Payment

SEC Release IA-1092

What is payment?

Payment is the transfer of one form of goods, services or financial assets in exchange for another form of goods, services or financial assets in acceptable proportions previously agreed by all parties concerned. Payment can be made in the form of funds, assets or services.

How the payment works

The current monetary system allows for payments in foreign currency. Money, which has simplified the means of economic transactions, provides a practical means by which payments can be made; it can also be easily stored.

For example, in the past, if an egg producer with a large surplus of eggs wanted milk, he would need to find a dairy producer who would be willing to take eggs as payment for milk. In this case, if a suitable dairy producer was not found in time, not only would the egg producer not get his milk, but his eggs would spoil, becoming worthless. Money, on the other hand, retains its value over time.

Payment types

Payment can take many forms. One form of payment is barter, the exchange of one good or service for another. Modern payments are usually made in foreign currency, such as cash, checks, debits, credits, or bank transfers. Payments can also take complicated forms, such as inventory issues or the transfer of something of value or benefit to the parties. An invoice or bill usually precedes a payment.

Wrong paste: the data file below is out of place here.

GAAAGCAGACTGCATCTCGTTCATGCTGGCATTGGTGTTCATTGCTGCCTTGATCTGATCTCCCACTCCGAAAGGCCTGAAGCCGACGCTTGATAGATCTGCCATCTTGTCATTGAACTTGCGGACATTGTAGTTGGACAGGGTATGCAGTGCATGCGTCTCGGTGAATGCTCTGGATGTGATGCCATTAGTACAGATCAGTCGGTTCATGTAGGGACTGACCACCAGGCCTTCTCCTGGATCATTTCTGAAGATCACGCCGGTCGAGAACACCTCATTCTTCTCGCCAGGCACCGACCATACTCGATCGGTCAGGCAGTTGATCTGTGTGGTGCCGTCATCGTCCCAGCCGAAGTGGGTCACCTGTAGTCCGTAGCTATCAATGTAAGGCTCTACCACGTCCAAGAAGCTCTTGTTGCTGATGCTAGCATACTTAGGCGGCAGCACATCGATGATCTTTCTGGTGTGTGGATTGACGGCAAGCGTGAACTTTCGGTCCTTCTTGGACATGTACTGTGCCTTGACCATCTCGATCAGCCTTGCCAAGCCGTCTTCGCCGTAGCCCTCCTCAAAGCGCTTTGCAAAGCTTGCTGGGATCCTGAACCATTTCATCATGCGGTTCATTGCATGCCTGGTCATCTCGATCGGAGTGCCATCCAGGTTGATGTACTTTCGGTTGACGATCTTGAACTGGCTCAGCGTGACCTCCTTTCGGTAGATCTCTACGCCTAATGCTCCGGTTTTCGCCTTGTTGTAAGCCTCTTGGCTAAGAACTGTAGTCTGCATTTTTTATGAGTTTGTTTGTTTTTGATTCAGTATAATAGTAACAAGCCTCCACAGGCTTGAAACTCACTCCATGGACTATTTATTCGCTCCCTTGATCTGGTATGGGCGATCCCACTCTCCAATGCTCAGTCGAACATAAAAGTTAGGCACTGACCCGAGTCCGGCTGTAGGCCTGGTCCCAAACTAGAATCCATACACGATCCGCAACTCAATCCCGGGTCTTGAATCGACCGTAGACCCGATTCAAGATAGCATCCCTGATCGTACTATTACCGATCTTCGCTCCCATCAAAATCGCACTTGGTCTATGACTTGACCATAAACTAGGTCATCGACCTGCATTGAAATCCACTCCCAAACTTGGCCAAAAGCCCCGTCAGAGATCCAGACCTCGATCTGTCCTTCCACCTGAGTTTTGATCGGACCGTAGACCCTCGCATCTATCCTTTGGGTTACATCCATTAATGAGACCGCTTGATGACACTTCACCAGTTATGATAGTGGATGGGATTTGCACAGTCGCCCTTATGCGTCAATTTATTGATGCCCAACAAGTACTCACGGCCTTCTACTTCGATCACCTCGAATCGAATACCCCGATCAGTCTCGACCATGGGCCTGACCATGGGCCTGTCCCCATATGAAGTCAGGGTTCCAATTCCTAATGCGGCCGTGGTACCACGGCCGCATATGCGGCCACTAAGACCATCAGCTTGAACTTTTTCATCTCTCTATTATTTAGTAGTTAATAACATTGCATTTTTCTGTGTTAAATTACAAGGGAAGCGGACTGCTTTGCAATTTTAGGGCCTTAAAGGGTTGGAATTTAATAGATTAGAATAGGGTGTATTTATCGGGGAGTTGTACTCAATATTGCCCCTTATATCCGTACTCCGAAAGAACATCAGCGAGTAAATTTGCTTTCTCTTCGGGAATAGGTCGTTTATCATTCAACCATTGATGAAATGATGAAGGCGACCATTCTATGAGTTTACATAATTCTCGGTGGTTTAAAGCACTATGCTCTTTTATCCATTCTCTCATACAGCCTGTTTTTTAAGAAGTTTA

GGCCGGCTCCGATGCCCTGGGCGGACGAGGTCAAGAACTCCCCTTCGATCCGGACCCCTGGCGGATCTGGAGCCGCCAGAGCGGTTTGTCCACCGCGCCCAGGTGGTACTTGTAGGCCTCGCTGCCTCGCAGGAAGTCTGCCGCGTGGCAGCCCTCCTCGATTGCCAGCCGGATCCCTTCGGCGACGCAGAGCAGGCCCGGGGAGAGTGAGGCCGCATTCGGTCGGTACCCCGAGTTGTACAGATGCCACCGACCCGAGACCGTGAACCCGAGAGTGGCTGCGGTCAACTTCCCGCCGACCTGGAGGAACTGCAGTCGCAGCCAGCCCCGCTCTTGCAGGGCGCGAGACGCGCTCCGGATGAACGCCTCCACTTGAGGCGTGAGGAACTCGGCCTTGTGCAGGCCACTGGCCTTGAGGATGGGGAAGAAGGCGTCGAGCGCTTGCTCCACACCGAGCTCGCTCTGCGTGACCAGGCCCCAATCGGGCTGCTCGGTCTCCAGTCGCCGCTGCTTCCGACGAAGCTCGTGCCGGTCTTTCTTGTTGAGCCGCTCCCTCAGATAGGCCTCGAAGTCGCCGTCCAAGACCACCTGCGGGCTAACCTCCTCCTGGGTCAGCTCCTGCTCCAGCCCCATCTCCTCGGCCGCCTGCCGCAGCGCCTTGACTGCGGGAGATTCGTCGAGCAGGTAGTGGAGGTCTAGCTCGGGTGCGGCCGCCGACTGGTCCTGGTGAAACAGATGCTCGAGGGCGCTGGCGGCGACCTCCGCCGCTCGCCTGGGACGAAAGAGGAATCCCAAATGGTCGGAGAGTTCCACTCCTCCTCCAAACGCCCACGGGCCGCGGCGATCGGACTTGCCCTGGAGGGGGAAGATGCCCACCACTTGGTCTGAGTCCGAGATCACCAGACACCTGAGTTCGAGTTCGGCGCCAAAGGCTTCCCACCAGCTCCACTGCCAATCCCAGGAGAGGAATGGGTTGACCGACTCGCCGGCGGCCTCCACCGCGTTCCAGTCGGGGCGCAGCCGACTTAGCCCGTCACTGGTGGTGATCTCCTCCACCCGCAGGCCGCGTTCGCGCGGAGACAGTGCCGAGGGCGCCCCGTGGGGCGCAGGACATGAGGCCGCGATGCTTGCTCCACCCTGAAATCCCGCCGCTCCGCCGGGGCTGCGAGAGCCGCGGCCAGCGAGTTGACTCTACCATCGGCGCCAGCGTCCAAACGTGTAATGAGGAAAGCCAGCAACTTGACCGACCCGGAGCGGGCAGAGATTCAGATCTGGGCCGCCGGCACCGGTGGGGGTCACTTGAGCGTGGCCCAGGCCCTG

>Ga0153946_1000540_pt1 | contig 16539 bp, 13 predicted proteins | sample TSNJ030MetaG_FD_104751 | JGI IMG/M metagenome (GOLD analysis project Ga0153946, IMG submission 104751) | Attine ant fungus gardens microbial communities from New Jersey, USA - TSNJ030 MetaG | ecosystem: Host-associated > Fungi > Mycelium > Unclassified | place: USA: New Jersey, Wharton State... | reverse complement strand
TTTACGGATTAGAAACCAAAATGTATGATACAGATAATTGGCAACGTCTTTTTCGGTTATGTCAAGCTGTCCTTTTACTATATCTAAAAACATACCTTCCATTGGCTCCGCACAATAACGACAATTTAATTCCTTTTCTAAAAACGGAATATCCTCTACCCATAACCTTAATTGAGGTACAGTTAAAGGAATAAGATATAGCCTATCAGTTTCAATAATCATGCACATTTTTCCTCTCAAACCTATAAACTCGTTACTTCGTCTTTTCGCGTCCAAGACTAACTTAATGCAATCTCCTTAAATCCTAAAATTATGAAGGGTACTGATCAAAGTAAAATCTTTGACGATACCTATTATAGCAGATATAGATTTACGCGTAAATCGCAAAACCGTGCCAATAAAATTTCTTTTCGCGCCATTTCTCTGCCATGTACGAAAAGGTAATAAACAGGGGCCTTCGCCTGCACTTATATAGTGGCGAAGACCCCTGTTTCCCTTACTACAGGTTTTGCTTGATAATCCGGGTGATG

Under American law, the payer is the party making a payment while the beneficiary is the party receiving the payment.

Recipients can generally choose how they will accept payment; however, some laws require the payer to accept the legal tender of the country up to a prescribed limit. Payment in another currency often involves an additional exchange transaction, usually around 3% of the total payment made.

Special considerations

The beneficiary can choose to compromise the debt and accept a partial payment instead of the full settlement of the obligation, or he can offer a discount at his discretion. The beneficiary may also impose a supplement, for example, as late fees, or for the use of a certain credit card, etc.

Acceptance of payment by the recipient extinguishes a debt or other obligation. A creditor cannot refuse without valid reason to accept a payment, but the payment can be refused in certain circumstances, for example on a Sunday or outside bank hours. A beneficiary is generally obliged to acknowledge receipt of the payment by producing a receipt to the payer, which can be considered as an endorsement on an account as “paid in full”.

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